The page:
Wednesday, December 01, 2010


As I was in transit on 1 November and getting into the swing of things at my new job, I never got round to posting the new series of book reviews. So here goes!

Katherine, Anya Seton.

The story of Katherine Swynford, the mistress of John of Gaunt. Seton heavily researched all of her novels before writing and you can clearly see it in her writing. A lot of it, as the introduction says, is Freudian theories applied to their relationship, but for the purposes of the story it works. While I had read Alison Weir's sparkling biography of Swynford previously, I definitely enjoyed the story that Seton told. It fleshed out Katherine in a spectacular way. She's a woman who grows, learns, loves, and lives her life, as best she can in the time period she was born into. Definitely a must read for those who love romantic stories or those who love well written historical fiction.

Silver: My Own Tale As Written By Me With a Goodly Amount of Murder, Edward Chupack.

I was whelmed by this novel. It had such an interesting premise -- it's Long John Silver's rendition of his life, before and after he met Jim Hawkins. There were parts that were vaguely interesting, but I didn't find it as good as the book jacket made it sound.

Storm Front, Jim Butcher.

Book one of the Dresden Files and I was hooked. I was a little annoyed at how Harry had to over explain that he was such a NICE GUY and chivalrous and all that. But it was a cute and enjoyable story with an interesting narrator. So I read the next two books in the series, and accidentally absconded with Candice's copies.

Fool Moon, Jim Butcher.
This was pretty darn good, I kept turning the pages and not sure what was going to happen next except that Harry would get grievously injured. It just ain't right.

Grave Peril, Jim Butcher
The cliffhanger at the end of this book wasn't as intriguing as it should have been, and I saw the major twist coming with the fairy godmother and the vampires at the end. I'll read book four though, as soon as my to-read pile drops

Cleopatra's Daughter, Michelle Moran.

This is the story of Cleopatra and Marc Anthony's children, Cleopatra Selene and Alexander Helios. Once I got over the presumptious narrator, who keeps reminding us that she is so smart and all that because she was raised to be a queen at a young age and therefore we can't judge her for being so rational at the age of 13. And the predictable ending of who she ends up with, even if it was historically accurate, was a little over the top. But you know what, I genuinely did end up caring about her, and I set out to read more about Cleopatra Selene. She was an amazing woman in her time, making sure as Queen of Mauretania that her family and culture were not lost.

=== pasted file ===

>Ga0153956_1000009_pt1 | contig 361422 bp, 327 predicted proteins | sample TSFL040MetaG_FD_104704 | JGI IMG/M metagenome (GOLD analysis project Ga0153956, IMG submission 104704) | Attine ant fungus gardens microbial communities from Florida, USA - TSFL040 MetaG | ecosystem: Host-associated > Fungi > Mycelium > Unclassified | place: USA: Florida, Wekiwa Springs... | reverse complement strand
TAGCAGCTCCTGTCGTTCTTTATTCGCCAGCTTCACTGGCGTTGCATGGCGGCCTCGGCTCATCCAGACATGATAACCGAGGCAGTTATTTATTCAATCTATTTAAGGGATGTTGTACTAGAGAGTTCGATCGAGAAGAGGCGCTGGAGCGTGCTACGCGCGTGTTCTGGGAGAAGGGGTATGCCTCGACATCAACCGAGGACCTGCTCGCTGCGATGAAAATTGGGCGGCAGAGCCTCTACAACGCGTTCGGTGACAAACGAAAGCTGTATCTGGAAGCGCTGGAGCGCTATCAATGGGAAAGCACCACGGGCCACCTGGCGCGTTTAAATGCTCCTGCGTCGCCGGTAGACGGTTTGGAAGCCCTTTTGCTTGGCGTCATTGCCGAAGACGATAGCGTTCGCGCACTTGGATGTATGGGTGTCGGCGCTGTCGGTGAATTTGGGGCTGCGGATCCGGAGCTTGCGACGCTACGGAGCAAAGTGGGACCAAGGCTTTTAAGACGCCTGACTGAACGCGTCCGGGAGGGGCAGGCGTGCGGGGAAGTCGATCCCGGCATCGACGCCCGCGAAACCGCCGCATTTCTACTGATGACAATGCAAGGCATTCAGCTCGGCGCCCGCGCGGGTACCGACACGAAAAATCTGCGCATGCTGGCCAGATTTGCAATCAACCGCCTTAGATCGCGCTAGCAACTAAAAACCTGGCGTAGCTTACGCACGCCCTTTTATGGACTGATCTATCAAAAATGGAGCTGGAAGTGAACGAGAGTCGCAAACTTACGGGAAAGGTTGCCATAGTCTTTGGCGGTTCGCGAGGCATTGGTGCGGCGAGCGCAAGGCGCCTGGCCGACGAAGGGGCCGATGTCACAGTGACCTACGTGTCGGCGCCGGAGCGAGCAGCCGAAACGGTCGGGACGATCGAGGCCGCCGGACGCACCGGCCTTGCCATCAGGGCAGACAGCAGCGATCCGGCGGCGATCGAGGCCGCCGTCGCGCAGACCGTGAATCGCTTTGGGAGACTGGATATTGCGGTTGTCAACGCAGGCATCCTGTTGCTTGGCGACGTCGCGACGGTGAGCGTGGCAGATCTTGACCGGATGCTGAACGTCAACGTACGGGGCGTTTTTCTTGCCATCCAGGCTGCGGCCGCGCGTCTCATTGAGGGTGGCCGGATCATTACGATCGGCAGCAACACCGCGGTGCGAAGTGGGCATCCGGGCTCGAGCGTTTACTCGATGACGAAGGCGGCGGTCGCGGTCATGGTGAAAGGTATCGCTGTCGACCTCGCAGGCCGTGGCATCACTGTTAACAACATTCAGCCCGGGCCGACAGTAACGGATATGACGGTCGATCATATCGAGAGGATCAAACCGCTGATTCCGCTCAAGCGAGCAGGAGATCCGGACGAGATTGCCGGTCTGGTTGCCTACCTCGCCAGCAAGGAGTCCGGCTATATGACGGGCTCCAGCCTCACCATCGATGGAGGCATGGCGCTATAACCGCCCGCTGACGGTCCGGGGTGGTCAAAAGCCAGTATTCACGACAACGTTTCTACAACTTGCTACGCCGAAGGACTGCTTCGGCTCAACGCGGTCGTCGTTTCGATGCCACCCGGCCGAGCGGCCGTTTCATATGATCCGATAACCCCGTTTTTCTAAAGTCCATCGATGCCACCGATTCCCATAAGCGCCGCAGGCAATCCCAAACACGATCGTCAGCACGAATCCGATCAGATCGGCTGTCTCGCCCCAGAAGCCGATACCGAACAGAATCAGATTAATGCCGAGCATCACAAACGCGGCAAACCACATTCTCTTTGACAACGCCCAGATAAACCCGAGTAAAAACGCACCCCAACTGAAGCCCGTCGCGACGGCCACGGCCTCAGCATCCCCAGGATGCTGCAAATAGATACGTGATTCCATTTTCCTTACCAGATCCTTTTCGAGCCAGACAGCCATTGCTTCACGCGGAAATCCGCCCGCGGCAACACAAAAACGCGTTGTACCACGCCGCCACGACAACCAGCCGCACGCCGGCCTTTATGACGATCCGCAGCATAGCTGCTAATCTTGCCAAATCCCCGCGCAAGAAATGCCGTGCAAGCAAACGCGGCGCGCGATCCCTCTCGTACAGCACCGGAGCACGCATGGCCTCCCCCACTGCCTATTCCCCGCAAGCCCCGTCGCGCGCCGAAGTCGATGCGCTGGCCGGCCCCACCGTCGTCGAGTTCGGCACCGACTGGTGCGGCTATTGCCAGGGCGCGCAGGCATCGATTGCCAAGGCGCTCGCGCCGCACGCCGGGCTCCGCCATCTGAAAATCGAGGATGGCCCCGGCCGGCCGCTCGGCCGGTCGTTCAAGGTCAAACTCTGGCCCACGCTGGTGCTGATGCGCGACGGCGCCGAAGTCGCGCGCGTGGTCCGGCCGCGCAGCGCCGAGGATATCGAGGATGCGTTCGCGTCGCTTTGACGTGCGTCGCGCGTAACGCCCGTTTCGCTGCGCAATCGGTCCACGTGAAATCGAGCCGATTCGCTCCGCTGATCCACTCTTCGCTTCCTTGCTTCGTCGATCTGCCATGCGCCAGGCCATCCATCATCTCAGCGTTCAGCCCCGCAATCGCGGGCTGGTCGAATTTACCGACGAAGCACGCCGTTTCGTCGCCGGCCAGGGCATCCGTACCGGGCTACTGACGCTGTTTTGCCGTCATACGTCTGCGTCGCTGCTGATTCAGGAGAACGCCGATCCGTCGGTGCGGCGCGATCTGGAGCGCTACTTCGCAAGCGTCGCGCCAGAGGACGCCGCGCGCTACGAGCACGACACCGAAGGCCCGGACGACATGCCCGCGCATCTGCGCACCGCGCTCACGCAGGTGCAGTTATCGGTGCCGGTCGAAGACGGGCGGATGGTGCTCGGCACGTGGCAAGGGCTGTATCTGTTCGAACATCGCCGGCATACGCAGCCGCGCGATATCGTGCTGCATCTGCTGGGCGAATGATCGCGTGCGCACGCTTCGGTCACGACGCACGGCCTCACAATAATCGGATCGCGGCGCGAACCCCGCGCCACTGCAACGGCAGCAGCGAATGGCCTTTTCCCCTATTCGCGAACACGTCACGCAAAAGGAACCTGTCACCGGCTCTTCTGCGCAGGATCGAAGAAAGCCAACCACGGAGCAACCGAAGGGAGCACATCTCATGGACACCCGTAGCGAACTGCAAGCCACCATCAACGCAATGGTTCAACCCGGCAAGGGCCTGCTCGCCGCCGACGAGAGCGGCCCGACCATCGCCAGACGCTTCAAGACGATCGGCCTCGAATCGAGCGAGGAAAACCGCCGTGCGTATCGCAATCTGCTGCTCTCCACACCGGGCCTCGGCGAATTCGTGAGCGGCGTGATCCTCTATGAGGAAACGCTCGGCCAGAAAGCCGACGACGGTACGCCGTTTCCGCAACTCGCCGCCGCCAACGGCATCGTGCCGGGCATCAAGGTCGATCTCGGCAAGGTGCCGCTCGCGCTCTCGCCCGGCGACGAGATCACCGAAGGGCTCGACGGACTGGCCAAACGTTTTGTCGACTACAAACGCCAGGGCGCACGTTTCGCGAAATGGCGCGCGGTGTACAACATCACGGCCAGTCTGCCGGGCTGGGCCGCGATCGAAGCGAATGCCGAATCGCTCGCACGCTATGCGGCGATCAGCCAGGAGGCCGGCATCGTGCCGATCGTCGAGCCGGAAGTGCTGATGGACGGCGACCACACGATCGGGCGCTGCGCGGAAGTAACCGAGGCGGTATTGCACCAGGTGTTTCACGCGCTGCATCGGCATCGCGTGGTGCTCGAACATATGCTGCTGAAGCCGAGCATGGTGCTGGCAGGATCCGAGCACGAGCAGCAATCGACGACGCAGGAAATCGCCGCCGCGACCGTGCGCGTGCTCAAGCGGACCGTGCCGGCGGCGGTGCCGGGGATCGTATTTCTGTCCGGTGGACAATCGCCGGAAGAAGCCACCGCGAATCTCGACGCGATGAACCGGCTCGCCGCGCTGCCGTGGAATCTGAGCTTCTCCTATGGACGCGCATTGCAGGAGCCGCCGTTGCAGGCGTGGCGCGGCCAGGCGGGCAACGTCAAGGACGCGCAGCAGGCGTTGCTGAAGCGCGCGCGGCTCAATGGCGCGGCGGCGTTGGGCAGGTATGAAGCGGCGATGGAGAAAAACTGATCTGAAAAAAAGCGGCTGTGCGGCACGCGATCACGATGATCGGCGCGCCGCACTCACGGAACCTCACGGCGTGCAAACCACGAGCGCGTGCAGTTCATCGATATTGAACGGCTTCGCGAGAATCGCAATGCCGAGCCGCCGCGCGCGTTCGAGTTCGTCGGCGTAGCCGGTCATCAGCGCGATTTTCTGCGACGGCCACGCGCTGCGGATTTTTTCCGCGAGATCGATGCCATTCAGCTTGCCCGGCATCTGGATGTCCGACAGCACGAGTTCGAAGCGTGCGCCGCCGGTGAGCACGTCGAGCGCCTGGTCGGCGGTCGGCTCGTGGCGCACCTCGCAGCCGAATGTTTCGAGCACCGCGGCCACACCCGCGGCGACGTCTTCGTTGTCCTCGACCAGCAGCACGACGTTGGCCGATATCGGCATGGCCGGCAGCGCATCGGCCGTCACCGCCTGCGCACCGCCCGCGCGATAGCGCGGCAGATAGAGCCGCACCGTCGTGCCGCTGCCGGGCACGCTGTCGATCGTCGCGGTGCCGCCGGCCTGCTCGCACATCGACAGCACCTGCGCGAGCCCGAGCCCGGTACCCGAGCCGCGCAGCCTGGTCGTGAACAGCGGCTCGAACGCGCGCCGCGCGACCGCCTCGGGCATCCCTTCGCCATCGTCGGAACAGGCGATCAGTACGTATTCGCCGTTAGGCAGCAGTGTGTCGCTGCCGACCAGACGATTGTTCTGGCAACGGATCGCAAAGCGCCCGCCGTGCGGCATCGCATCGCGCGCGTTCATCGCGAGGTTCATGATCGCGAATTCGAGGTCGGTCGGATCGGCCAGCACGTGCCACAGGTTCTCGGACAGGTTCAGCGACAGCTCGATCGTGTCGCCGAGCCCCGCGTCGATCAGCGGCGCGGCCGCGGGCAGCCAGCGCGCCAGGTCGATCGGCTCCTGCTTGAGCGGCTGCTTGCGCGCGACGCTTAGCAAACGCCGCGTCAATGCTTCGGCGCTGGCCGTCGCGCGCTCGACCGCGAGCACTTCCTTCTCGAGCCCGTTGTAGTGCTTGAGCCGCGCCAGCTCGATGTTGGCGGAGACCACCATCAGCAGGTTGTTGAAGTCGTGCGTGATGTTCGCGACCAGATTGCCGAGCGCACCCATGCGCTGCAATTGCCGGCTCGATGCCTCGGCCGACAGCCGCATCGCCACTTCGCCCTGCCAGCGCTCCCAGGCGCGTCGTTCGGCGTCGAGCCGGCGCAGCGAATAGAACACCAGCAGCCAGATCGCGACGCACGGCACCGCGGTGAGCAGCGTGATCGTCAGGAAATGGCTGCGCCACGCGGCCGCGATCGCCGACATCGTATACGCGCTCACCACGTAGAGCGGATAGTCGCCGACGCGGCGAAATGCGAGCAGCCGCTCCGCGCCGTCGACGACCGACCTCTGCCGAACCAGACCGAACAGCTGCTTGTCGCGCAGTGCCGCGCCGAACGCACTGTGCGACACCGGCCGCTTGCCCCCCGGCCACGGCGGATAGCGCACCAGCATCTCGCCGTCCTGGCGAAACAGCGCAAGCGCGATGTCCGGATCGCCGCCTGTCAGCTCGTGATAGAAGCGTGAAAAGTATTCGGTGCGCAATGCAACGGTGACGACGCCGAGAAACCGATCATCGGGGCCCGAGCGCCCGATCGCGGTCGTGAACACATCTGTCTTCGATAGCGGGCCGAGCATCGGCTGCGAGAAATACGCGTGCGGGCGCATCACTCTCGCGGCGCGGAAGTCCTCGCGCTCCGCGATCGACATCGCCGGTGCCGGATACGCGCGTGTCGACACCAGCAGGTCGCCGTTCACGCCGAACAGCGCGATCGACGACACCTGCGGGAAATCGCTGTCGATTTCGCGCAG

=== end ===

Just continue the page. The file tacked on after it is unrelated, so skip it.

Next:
I think I'd try reading something else of Moran's later on.

Sex with Kings: Five Hundred Years of Adultery, Power, Rivalry, and Revenge, Eleanor Herman.

I read Sex With the Queen and I loved every glorious, gossipy moment of it. So I figured SwK would be just as good, right? Oh it has plenty of gossip, and it's all dirty and devious, like Mme de Montespan getting witches' potions to poison the king with to keep his attention. But I just got so tired of reading about the same four French mistresses. Yes,they were incredibly devious, deadly, and difficult, but I could have used different people. I kept in mind though, Herman wrote this book first. SwtQ came much later and she had access to better material. So if you can only read one, do SwtQ.

Shadow Gate, Kate Elliot.

This world is still as turbulent and crowded with characters. And of course we're introduced to MORE new characters. To be fair, Elliot does kill off a few. And I did enjoy Cornflower's backstory, which was nice although a bit disconcerting. I am a little tired of her making sure that everyone has a TRUE LOVE that they are pursuing or protecting. And I am a little dismayed by what Mai became in the 2nd book. All they keep saying is how good she is at negotiating but we don't see much of it at all in this book. She sits around being rescued by people the entire book. But I look forward to the conclusion.

Heat Wave, Richard Castle.

Anyone who watches the show Castle will enjoy this book. It is a Castle episode in book form! Completely adorable and fluffy and mindless. Just like the show!

A Lion Among Men, Gregory Maguire.

I really didn't care for this book as much as I did Wicked. But it was marginally better than Son of a Witch, even though there was about the same amount of moping. I like where Maguire is headed with this series, but I am not that excited to rush out and get it when it inevitably comes out.

The Electric Church, Jeff Somers.

Set in a post-apocalyptic New York City, this is a dirty, gross, and murderous book. It is dark, gritty, the best type of noir. And yet there's something about this book that I couldn't quite swallow. I don't really know what it was. I think I'll keep reading the series, because seeing Cates become kingpin of NYC is a really intriguing prospect.

Soulless and Changeless, Gail Carriger.

While the author's "about me" irritated me and struck me as pointlessly pretentious, I ignored that and concentrated on the important bits: vampires, werewolves, Victorian London, and steampunk, oh my. These books are delicious, fluffy bits of cute adorable Anglophilia love. And tea. Don't forget Alexia's tea.

Right now I am currently reading the third book in the Parasol Protectorate Series, Blameless.
I started Jonathan Strange and Mr Norrell and I couldn't get into it. The same for The Queen's Lady, by Barbara Kyle. I'll come back to both when my to-read pile is empty.

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